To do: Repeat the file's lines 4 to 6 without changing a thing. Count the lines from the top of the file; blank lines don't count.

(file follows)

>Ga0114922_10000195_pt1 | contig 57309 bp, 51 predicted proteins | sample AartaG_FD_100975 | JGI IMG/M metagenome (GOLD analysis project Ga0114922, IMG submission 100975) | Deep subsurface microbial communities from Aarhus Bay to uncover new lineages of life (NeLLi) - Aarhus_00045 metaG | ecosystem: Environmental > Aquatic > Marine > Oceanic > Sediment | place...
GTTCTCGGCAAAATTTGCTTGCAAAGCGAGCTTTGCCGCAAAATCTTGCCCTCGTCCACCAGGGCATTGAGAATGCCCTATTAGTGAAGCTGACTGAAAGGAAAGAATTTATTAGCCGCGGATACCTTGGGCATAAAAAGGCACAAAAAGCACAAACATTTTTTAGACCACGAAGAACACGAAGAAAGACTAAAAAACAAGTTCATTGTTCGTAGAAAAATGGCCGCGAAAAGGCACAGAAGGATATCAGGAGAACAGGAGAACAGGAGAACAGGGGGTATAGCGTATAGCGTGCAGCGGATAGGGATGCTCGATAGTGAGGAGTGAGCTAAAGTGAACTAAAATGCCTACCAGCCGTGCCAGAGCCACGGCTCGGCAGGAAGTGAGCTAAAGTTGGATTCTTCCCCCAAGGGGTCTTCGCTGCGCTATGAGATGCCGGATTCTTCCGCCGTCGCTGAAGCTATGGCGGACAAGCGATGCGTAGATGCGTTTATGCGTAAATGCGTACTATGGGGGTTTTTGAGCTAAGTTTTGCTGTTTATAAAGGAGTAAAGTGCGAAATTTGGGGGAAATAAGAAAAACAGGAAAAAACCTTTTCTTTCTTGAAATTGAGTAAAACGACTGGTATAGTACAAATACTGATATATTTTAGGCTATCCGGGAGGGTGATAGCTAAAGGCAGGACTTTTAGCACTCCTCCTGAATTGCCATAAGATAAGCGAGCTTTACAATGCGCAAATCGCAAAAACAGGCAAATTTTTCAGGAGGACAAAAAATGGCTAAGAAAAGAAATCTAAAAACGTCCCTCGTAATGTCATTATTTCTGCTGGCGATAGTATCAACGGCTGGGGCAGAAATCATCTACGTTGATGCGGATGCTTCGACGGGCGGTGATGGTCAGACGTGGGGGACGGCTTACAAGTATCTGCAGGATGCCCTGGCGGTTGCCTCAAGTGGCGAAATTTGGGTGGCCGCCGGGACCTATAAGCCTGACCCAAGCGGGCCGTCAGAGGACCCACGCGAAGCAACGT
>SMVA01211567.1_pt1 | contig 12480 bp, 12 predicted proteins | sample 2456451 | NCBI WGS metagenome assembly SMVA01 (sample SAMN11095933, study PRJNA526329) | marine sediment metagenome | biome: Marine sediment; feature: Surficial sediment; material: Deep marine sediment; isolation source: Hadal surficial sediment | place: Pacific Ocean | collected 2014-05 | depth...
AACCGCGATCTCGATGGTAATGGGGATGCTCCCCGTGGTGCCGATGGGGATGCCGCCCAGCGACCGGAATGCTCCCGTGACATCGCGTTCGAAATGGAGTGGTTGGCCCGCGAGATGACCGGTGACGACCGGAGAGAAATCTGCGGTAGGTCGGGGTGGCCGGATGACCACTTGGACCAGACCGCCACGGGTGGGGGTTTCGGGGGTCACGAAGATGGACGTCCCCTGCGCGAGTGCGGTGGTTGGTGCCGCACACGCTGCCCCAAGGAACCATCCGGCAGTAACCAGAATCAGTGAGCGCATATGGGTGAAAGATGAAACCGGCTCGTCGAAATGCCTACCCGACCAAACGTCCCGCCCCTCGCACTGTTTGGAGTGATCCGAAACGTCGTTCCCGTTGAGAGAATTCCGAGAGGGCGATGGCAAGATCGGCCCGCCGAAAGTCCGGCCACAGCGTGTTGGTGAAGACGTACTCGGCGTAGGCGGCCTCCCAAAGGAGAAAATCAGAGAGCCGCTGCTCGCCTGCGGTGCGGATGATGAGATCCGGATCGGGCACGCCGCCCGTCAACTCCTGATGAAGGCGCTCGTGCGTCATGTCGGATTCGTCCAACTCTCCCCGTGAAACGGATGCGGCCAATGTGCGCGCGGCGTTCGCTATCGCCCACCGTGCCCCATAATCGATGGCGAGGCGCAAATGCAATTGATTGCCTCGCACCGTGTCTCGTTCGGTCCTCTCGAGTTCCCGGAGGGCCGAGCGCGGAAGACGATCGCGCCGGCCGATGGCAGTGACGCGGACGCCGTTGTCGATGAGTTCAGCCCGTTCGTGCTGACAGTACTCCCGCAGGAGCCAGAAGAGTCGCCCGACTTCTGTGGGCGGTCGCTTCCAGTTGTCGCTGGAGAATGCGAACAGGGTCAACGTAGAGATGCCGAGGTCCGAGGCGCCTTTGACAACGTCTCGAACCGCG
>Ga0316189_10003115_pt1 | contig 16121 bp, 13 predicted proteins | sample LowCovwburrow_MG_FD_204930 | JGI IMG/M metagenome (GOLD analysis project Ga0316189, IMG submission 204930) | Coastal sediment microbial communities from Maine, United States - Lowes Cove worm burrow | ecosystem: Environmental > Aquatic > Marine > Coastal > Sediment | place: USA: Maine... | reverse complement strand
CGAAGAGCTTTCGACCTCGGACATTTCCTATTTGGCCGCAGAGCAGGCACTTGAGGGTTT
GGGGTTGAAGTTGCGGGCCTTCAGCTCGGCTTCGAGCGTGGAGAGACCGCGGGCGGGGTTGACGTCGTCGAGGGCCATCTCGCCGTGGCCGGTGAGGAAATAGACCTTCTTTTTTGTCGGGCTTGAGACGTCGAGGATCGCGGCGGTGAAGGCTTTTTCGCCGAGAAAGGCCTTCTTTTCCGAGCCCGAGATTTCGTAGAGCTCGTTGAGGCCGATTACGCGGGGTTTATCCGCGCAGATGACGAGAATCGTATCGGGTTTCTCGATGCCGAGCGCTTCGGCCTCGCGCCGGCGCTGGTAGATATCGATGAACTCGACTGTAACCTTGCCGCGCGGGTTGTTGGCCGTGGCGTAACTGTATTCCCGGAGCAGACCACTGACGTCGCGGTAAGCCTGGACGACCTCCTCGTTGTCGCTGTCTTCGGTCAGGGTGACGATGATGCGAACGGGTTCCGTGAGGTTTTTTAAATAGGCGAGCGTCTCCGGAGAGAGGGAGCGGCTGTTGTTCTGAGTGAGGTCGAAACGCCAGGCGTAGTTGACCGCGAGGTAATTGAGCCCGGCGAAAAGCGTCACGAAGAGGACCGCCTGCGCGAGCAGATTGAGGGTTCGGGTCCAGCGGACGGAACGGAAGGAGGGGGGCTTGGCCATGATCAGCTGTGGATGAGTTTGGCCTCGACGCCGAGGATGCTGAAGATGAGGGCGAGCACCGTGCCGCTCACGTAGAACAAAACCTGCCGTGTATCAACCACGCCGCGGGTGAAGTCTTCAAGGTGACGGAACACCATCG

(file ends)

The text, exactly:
AACCGCGATCTCGATGGTAATGGGGATGCTCCCCGTGGTGCCGATGGGGATGCCGCCCAGCGACCGGAATGCTCCCGTGACATCGCGTTCGAAATGGAGTGGTTGGCCCGCGAGATGACCGGTGACGACCGGAGAGAAATCTGCGGTAGGTCGGGGTGGCCGGATGACCACTTGGACCAGACCGCCACGGGTGGGGGTTTCGGGGGTCACGAAGATGGACGTCCCCTGCGCGAGTGCGGTGGTTGGTGCCGCACACGCTGCCCCAAGGAACCATCCGGCAGTAACCAGAATCAGTGAGCGCATATGGGTGAAAGATGAAACCGGCTCGTCGAAATGCCTACCCGACCAAACGTCCCGCCCCTCGCACTGTTTGGAGTGATCCGAAACGTCGTTCCCGTTGAGAGAATTCCGAGAGGGCGATGGCAAGATCGGCCCGCCGAAAGTCCGGCCACAGCGTGTTGGTGAAGACGTACTCGGCGTAGGCGGCCTCCCAAAGGAGAAAATCAGAGAGCCGCTGCTCGCCTGCGGTGCGGATGATGAGATCCGGATCGGGCACGCCGCCCGTCAACTCCTGATGAAGGCGCTCGTGCGTCATGTCGGATTCGTCCAACTCTCCCCGTGAAACGGATGCGGCCAATGTGCGCGCGGCGTTCGCTATCGCCCACCGTGCCCCATAATCGATGGCGAGGCGCAAATGCAATTGATTGCCTCGCACCGTGTCTCGTTCGGTCCTCTCGAGTTCCCGGAGGGCCGAGCGCGGAAGACGATCGCGCCGGCCGATGGCAGTGACGCGGACGCCGTTGTCGATGAGTTCAGCCCGTTCGTGCTGACAGTACTCCCGCAGGAGCCAGAAGAGTCGCCCGACTTCTGTGGGCGGTCGCTTCCAGTTGTCGCTGGAGAATGCGAACAGGGTCAACGTAGAGATGCCGAGGTCCGAGGCGCCTTTGACAACGTCTCGAACCGCG
>Ga0316189_10003115_pt1 | contig 16121 bp, 13 predicted proteins | sample LowCovwburrow_MG_FD_204930 | JGI IMG/M metagenome (GOLD analysis project Ga0316189, IMG submission 204930) | Coastal sediment microbial communities from Maine, United States - Lowes Cove worm burrow | ecosystem: Environmental > Aquatic > Marine > Coastal > Sediment | place: USA: Maine... | reverse complement strand
CGAAGAGCTTTCGACCTCGGACATTTCCTATTTGGCCGCAGAGCAGGCACTTGAGGGTTT